Tim Connelly watched this season as the Timberwolves beat his former team, the Nuggets, three times, and he also watched as the Wolves pressed the Grizzlies in a playoff series the Wolves should have won, if only they could have gotten out of their own way.

As Connelly takes over as Wolves president of basketball operations with only a few weeks to go before the NBA draft and free agency, he said he is not in Minnesota to remake the team from the ground up. His goal is to keep the team on an upward trajectory.

"I'm not joining a team that's broken," Connelly said during his introductory news conference Tuesday. "This is a team that's trending in the right direction. It's made a ton of really, really smart decisions, most recently extending [coach] Chris [Finch] and getting Pat Beverley on the additional year extension, so I'm not here to impede progress, I'm here to promote it."

In that statement, Connelly alluded to two people he will be working closely with — coach Chris Finch, whom Connelly referred to as "Finchy," and executive vice president Sachin Gupta, who has run the basketball operations since Gersson Rosas was fired in September and made the moves in extending Finch and Beverley's contracts. Connelly heaped praise on both, and has worked with Finch during the coach's one year as an assistant in Denver.

Connelly didn't delve into many roster specifics — he's still learning all he can about the Wolves, he said — but he did address the two highest-paid players in Karl-Anthony Towns and D'Angelo Russell.

Towns, who has two years left on his current contract, recently made the All-NBA team and is eligible for a supermax contract extension that can pay him an additional $210 million over four years.

"KAT is one of the most talented guys in the NBA," Connelly said. "He's got a relentless work ethic. He's probably the best-shooting big in the NBA. I'm getting to know him. I don't know him well. I look forward to getting to know him better."

Connelly knows he's the latest in a long line of front-office leaders the Wolves have had during Towns' time. Contrast that with Connelly's time in Denver, when he was helming the team as general manager, then president, for the entirety of two-time MVP Nikola Jokic's career.

"The best thing we can give KAT is stability," Connelly said. "He's a guy that's seen a lot of different faces on the sidelines, a lot of different faces in the front office. I think with stability he will see a better version of himself."

Before Connelly's arrival, there was thought around the league the Wolves might try to move Russell as he enters the final year of his deal. That notion became stronger after Russell was on the bench for the final minutes of the Wolves' season-ending loss against Memphis.

Connelly pointed to Russell's clutch shot-making and ability to score in bunches as his best qualities.

"I don't know how or what our roster is going to look like on draft night or into free agency, but certainly this team doesn't win 46 games without the contributions of them both," Connelly said. "It'll be fun to get to know both guys."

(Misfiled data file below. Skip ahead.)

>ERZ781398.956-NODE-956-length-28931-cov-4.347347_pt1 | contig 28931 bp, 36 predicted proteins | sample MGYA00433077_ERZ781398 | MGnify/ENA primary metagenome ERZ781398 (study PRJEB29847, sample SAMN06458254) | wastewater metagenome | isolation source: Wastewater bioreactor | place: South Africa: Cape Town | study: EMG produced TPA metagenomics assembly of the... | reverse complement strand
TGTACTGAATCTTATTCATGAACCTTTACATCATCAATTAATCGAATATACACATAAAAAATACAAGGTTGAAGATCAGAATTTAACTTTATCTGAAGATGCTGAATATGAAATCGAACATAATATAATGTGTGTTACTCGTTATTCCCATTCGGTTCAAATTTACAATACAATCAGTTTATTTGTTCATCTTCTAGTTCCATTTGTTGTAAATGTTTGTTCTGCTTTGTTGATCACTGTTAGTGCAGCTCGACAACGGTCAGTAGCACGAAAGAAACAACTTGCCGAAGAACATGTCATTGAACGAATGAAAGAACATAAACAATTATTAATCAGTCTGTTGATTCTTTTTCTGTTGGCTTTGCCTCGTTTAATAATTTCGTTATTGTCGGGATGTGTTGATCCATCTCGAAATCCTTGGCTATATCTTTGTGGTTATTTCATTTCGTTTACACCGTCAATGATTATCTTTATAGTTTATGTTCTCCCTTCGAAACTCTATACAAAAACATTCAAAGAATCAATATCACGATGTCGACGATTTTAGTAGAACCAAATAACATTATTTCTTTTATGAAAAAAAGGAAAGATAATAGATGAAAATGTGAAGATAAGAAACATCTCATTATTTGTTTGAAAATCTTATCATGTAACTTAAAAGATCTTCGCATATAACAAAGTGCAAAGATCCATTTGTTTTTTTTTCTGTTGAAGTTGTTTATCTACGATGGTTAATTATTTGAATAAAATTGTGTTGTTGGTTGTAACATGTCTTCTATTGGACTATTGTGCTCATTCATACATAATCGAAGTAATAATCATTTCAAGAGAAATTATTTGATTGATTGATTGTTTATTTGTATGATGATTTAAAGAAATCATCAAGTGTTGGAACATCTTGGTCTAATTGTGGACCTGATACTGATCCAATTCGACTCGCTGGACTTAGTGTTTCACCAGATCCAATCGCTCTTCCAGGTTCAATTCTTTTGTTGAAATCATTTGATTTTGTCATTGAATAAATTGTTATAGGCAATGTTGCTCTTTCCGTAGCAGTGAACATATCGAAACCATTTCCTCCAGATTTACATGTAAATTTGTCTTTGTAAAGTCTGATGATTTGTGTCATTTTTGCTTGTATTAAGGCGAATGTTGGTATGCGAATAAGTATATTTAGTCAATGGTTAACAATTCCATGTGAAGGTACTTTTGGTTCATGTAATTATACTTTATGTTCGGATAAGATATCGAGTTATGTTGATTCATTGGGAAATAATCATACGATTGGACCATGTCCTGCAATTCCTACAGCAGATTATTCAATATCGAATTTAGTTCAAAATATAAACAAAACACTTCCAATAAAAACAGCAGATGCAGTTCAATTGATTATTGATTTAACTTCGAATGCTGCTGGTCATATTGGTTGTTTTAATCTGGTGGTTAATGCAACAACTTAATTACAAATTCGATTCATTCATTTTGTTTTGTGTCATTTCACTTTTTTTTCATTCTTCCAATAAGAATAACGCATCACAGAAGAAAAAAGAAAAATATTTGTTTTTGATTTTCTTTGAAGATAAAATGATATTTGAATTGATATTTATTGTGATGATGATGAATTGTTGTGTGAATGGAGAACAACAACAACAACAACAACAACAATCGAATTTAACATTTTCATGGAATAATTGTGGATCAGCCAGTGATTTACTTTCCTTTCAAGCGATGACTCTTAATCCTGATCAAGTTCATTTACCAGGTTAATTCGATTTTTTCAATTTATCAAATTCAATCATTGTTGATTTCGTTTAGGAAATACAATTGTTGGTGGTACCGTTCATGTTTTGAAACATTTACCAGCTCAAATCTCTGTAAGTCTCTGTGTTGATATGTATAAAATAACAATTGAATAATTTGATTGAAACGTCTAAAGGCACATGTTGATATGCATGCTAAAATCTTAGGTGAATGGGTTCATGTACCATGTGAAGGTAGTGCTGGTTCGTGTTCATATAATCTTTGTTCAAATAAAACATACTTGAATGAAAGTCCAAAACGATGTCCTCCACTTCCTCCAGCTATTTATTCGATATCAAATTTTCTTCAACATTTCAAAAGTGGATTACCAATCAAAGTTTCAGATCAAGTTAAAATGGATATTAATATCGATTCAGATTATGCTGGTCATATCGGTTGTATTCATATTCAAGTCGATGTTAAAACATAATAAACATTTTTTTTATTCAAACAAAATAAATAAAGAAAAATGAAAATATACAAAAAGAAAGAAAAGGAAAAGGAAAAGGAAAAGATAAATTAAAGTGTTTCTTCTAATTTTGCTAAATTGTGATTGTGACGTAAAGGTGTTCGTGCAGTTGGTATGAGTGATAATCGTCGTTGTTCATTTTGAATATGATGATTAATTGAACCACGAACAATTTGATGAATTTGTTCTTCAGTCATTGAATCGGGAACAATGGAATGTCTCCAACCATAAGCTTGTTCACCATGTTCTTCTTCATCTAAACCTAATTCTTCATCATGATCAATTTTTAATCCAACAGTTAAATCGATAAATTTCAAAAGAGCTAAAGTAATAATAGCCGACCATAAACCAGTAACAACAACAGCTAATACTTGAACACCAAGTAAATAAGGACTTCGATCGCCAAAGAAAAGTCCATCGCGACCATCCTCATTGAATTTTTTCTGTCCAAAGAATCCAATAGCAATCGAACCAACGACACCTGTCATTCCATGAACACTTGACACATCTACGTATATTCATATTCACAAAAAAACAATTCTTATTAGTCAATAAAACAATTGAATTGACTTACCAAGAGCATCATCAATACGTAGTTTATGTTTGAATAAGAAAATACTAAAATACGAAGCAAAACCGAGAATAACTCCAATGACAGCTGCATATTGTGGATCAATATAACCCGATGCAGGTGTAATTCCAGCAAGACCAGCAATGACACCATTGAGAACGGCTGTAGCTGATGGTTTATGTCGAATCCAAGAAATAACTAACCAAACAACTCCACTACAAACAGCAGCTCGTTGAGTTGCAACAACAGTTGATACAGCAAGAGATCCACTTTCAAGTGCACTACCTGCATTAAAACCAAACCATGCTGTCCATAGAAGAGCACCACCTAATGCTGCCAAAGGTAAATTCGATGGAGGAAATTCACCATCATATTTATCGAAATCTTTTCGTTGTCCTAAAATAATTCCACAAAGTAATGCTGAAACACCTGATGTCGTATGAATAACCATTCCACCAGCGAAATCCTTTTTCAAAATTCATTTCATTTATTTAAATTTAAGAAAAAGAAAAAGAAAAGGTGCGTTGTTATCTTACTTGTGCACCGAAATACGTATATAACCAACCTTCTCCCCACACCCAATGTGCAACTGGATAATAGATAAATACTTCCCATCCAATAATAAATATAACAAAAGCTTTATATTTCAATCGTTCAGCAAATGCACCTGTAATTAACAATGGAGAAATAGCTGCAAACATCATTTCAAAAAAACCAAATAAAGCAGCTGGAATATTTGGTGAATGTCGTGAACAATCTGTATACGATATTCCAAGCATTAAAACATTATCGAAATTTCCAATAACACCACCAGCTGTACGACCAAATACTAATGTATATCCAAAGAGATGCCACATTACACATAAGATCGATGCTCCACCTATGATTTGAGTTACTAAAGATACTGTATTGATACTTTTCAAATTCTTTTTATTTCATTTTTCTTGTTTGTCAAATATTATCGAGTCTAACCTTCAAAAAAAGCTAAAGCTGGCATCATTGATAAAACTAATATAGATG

Connelly and Wolves ownership got to know each other well during Connelly's courtship. A day like Tuesday wasn't on Connelly's radar, he said, as he sat on a stage at the Wolves' practice facility with owners Glen Taylor, Marc Lore and Alex Rodriguez.

"I wasn't looking for this," Connelly said. "It was such a unique opportunity that was presented to me. The last nine years for me have been the best nine years professionally I could have ever imagined. … We're extremely happy personally. Our kids were both born there [in Denver], so there was a lot of sleepless nights.

"As you had those sleepless nights, it makes you dig even deeper internally, even more introspective and ask yourself if it's something you want to do. It's a leap of faith, certainly. But what led us to this moment is the collective approach of the men and women who talked about what this was going to look like."

Connelly signed a five-year deal worth $40 million and Taylor clarified that the other part of Connelly's contract was like a "bonus program" tied to the franchise's value, not an outright equity stake in the team.

"If the team does well, he does better," Taylor said.

Lore and Rodriguez said they knew pretty quickly Connelly was the right fit.

"It starts with core values and we really believe … in trust and empowerment," Lore said. "That's really the starting point. It's not trust but verify, it's just trust. We have full confidence and trust in Tim and he's going to be empowered to build a first-class, world-class organization. Full stop."

Connelly said the Wolves are on the right track. He's here to make sure they stay on it.

"When these conversations started … you're excited, you're confused, you're scared," Connelly said. "But as those conversations developed and took on more substance, you realize this place has an unbelievably special core and I'm here not to mess it up."